The Confusing ‘Underrepresented Women at Oscars’ Meme at Los Angeles Times

Here’s Reed Johnson, discussing “Hurt Locker” director Kathryn Bigelow, in a February 28th piece at the Los Angeles Times:

In the old-boys club that is modern Hollywood, there are few surer ways to kill off a promising film career than by getting yourself labeled a “feminist” director.

Over the years, Kathryn Bigelow has quietly steered clear of that facile epithet, even while many film critics and academics have insisted that her movies cry out to be examined through the twin lenses of gender and genre.

But on the evidence of her latest movie, the taut war thriller “The Hurt Locker” — a front-runner for this year’s Oscar for best picture — Bigelow deserves to be recognized as one of cinema’s most astute analysts, male or female, of masculine identity. And although her perspective shouldn’t be tagged as “feminist,” it’s one that shakes up traditional notions of what men are and how they behave, whether on a battlefield, in the depths of a nuclear submarine or surfing off Malibu …

Okay, Kathryn Bigelow’s got game, right?

Well, not so fast. Better check first with Rachel Abramowitz, also of the Los Angeles Times:

By many counts, 2009 was a great year for women in Hollywood. Female directors knocked out such hits as “The Proposal,” “Alvin and the Chipmunks: The Squeakquel,” “It’s Complicated” and “Julie & Julia,” as well as the Oscar contenders “The Hurt Locker” and “An Education.”

Sandra Bullock and Meryl Streep outperformed most of their male counterparts dollar for dollar at the box office, nabbing Oscar nominations to boot. The elusive female movie-going audience has started to gel into a potent force, driving such hits as the “Twilight” franchise, “The Blind Side” and this weekend’s “Alice in Wonderland.”

Now comes the capper, as Kathryn Bigelow stands poised to become the first woman to win an Oscar for directing, after spending seven years in proverbial director’s jail because her last film, “K-19: The Widowmaker,” flopped at the box office.

After winning numerous critic awards and the prestigious Directors Guild of America directing award, Bigelow is favored to take tonight’s prize for directing “The Hurt Locker,” her film about bomb-disposal technicians in Iraq that is also nominated for best picture.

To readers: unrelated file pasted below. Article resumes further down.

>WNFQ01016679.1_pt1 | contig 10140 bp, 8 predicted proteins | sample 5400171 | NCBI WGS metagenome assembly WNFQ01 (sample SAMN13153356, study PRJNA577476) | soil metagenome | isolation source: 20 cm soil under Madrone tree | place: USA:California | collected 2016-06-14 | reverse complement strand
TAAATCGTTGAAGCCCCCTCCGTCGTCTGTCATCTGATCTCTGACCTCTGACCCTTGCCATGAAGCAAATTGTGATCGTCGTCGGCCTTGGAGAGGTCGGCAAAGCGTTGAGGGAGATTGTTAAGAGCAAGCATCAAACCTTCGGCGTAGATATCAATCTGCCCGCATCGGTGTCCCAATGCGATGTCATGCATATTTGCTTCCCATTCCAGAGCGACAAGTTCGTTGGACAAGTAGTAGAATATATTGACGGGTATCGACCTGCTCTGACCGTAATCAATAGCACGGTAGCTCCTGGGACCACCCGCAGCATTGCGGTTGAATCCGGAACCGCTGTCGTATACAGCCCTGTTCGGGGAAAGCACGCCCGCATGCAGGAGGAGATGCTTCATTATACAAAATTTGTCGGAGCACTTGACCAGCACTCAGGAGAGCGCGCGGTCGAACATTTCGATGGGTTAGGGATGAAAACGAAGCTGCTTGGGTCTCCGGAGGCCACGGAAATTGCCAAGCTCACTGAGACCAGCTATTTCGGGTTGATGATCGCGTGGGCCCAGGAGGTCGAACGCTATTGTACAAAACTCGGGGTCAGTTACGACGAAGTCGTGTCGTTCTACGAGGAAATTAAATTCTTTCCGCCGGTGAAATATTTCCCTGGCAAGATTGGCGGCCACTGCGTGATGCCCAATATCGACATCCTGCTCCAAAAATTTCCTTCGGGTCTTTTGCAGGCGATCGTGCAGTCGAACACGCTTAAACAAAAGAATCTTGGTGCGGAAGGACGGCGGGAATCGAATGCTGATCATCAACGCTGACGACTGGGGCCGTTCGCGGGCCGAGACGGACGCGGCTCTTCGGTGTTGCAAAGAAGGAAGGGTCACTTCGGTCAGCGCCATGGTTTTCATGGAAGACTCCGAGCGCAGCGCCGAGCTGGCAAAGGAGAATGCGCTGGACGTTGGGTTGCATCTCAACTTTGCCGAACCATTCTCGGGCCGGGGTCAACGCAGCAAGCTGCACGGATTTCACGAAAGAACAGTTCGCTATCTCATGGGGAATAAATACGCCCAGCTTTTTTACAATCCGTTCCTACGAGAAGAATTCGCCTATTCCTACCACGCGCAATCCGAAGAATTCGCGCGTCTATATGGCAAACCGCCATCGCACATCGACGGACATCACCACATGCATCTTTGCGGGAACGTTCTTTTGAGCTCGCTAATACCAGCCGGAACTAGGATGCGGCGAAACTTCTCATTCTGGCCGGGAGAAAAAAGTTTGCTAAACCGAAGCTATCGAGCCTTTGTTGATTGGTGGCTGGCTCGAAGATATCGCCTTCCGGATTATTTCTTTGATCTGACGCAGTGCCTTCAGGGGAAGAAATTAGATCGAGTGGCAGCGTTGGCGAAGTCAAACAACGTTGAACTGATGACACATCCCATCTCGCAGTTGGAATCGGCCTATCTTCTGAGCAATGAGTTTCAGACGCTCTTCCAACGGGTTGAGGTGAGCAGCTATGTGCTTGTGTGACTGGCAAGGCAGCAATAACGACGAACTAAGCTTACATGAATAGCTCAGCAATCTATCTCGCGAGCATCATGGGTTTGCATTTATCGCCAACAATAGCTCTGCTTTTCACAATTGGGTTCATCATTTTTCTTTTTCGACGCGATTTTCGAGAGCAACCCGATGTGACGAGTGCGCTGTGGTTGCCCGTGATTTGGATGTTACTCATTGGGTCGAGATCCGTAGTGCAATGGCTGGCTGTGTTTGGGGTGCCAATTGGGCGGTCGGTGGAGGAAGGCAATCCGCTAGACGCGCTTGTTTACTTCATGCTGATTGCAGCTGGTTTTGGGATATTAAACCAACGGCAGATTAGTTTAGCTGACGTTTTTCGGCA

Bigelow’s likely ascension to the podium at the Academy Awards has provided a jolt of adrenaline.

The director lent her own idiosyncratic eye to the most male of genres, the war film.

But she is considered by many in the business to be more of an outlier, an exception to the rule as a woman who’s made her name largely directing men in action films such as “Point Break” and “Strange Days” …

Okay. Right.

Must be some lingering gender bias in the industry? Except that Abramowitz just published a piece, on February 3rd, entitled, “In Oscar Directing Category, a Numbers Boost for Women and African Americans.”

A “boost” in February” but downgraded to a mere “outlier” in March, on the eve of the awards program? No surprise, actually. The leftist media elite gotta maintain that “underrepresented” line at all costs, lest they lose the shaming clout they’ve been building up for so long. Indeed, as one commenter said previously of Rachel Abramowitz:

What matters most in the Abramowitz worldview is vagina. Those who have one are inherently righteous because of their suffering at the hands of the powerful possessors of penis.

It’s true that Kathryn Bigelow would be the first woman to win the best director award. But you’re not getting context from Rachel Abramowitz at the Times, not to mention her contradictory reporting. For one thing, it’s not like women don’t make war films. Director Kimberly Peirce made “Stop Loss,” which bombed at the box office — so maybe folks should be talking about GREAT women film directors rather than filling gender and racial quotas for Oscar. And it’s not like Peirce is a stranger to the Academy Awards. Hilary Swank won best actress in Peirce’s earlier film, “Boys Don’t Cry. And women on tough, hard-hitting drama and violence? Well, maybe Jodie Foster, who carries water for no man, should direct a film on Iraq.

Anyway, Jules Crittenden’s got some good commentary on the Oscars tonight. My favorite line, warning not to hold your breath on authentic war films out of Hollywood: “WWII is after all a moral free throw.”

By the way, Steven Spielberg, who is Jewish, won best director for “Saving Private Ryan” in 1999. If you make powerful movies, the Academy will notice.

Cross-posted from American Power.

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